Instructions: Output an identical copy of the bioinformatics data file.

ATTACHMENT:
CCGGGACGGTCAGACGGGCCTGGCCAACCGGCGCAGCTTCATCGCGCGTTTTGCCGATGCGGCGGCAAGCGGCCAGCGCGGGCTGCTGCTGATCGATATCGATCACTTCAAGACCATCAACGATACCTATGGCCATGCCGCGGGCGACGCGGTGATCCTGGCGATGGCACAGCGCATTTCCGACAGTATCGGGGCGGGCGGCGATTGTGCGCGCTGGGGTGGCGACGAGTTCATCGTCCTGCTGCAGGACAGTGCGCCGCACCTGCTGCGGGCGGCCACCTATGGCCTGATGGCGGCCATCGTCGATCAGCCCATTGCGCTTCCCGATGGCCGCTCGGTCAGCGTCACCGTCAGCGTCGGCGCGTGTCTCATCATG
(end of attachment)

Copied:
CCGGGACGGTCAGACGGGCCTGGCCAACCGGCGCAGCTTCATCGCGCGTTTTGCCGATGCGGCGGCAAGCGGCCAGCGCGGGCTGCTGCTGATCGATATCGATCACTTCAAGACCATCAACGATACCTATGGCCATGCCGCGGGCGACGCGGTGATCCTGGCGATGGCACAGCGCATTTCCGACAGTATCGGGGCGGGCGGCGATTGTGCGCGCTGGGGTGGCGACGAGTTCATCGTCCTGCTGCAGGACAGTGCGCCGCACCTGCTGCGGGCGGCCACCTATGGCCTGATGGCGGCCATCGTCGATCAGCCCATTGCGCTTCCCGATGGCCGCTCGGTCAGCGTCACCGTCAGCGTCGGCGCGTGTCTCATCATG